Are governments, institutions losing trust during COVID-19 Pandemic?
Posted: April 2, 2020
(April 1, 2020)
By: Melissa Hemingway, Feminine-Perspective Magazine (FPMag)
Philippines leader Rodrigo Duterte has given shoot-to-kill orders to army and police when dealing with protesters who have been claiming they have no food during the 48 million person, military-imposed lock down of the Philippines’ Luzon Island.
The US State Department commingled 14 Covid-19 infected patients with hundreds of healthy persons from the Diamond Princess docked at Daikoku Pier in the Japanese port of Yokohama in mid February. This had a very bad outcome that may have spread the disease to thousands.
Forty three persons consequently became instantly infected by SARS-CoV-2 as a probable result of that 747-cargo plane flight.
The World Health Organisation which was unprepared for a pandemic is blaming Asian mask wearers for the deaths of nurses and doctors whose government has not supplied them with personal protective equipment. People are becoming infected because of the confusion caused by the World Health Organisation about wearing masks, something most Asians have done for two decades “and have drawers full of masks” notes a Filipino nanny working in Hong Kong.
Canada has failed to “test-treat-trace” as per the World Health Organisation’s medical directive. Many health related and human rights groups are worried there may be a very bad outcome. Meanwhile the country’s most populous province has apparently misplaced 55 million N95 masks that were stockpiled in preparation for SARS-2.
Ontario was slammed hard by the first SARS epidemic. The provincial health ministry says the stockpiled masks were past their expiry but the manufacturers told FPMag that the masks were safe to use except “some might have trouble with certain elastic straps that may break too easily”.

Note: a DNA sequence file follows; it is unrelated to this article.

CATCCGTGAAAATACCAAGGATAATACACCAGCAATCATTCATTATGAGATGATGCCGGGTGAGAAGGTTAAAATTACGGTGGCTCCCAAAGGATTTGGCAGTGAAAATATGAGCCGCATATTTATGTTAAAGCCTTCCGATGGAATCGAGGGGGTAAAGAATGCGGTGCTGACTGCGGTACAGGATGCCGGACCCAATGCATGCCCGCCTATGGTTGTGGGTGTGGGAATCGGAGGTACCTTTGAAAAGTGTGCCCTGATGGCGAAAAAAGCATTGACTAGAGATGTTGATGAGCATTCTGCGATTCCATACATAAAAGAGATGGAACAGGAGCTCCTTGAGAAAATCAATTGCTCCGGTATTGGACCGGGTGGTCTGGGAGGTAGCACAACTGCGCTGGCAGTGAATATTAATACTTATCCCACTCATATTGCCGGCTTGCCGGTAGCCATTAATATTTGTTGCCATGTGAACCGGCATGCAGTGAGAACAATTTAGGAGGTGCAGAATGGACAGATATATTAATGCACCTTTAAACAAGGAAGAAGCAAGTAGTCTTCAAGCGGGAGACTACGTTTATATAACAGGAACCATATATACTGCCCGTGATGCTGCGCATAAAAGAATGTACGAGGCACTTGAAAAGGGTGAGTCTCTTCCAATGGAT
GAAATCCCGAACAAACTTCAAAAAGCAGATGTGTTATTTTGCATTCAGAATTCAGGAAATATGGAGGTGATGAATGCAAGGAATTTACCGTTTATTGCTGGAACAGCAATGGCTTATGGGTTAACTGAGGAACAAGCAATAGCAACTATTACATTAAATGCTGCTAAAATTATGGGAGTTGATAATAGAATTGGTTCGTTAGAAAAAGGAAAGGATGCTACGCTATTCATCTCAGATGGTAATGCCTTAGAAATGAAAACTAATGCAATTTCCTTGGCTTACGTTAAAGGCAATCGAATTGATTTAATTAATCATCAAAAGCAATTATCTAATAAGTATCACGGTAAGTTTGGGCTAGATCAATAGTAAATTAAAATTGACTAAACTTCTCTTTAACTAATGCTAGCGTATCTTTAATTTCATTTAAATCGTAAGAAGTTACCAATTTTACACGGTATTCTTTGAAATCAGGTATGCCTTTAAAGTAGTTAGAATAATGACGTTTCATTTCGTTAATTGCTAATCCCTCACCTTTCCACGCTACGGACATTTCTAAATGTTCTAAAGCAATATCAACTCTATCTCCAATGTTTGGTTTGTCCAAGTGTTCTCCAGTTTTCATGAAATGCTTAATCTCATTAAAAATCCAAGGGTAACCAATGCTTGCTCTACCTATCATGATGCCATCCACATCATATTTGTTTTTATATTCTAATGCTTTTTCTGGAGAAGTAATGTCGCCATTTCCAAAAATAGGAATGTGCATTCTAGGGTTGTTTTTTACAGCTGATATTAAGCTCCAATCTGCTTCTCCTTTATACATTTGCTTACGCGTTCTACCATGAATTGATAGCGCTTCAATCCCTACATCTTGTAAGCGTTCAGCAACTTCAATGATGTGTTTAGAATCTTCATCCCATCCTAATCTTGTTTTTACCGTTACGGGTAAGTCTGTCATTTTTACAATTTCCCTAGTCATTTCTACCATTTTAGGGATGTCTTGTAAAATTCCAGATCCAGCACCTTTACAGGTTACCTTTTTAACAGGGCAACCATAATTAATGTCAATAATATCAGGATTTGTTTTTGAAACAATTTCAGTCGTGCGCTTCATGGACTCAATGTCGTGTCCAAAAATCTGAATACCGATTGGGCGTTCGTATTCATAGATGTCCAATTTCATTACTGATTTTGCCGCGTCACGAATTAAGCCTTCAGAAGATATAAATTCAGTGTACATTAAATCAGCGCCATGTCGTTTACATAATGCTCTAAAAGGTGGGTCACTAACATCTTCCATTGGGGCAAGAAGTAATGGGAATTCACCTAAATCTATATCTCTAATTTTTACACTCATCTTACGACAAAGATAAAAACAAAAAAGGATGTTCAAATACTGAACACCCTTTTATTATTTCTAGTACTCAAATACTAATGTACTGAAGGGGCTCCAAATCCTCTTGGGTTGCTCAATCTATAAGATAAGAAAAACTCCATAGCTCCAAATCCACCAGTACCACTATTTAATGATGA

“In any case, they are gone,” says the Ontario Health Coalition’s executive director in a phone interview.
A representative of The Nurses Without Borders says their group is extremely worried about the cavalier attitude North American officials have taken to the “dire warnings of China and the World Health Organisation, both of which, despite minor missteps, have done an exemplary job in managing the epidemic with the medical directive of ‘test-treat-trace’.” Their warning in February and updated in March has turned out to have been very accurate.
In a matter of a few days, the uncontrolled epidemic in the United States and in Canada is taking lives at an unprecedented rate.
“55 Million N95 masks stockpiled in Ontario have disappeared,” according to Natalie Mehra, executive director of the Ontario Health Coalition.
“But Ontario officials are evasive when asked about the masks. They say they had expired,” she added.
The Ontario Health Coalition boasts some 500 thousand members who are medical practitioners, patients, concerned citizens and interested persons.
The group is very concerned about the lack of adherence in Ontario, Canada to the extremely successful ‘test-treat-trace’ WHO directive for dealing with the COVID-19 pandemic.
“Is Ontario still planning to follow the World Health Organisation’s advice that underlines the importance of testing and tracking, or has it simply abandoned it?” queried Natalie Mehra, executive director of the health coalition.
“We have held back from raising questions as the government was ramping up capacity and testing but it has been several weeks now and our province is still far behind where we should be. At this point, we are questioning whether there is a plan to test and track, and if so, when will testing criteria be loosened so that more people can access testing? Who will be prioritised? What is our province’s goal? How quickly can our province catch up to the goal?” — Natalie Mehra Ontario Health Coalition
The ‘test-treat-trace’ protocol is also a medical directive of Dr. Tedros Adhanom Ghebreyesus, an Ethiopian politician and academic who has been Director-General of the World Health Organization since 2017.
Ontario Nurses’ Association president Vicki McKenna also raised the alarm when she told Reuters in early March that, “We believe that there is a supply problem but government officials will not confirm supply.”
She also said, “This question is asked at every meeting with [Ontario] ministry officials.”
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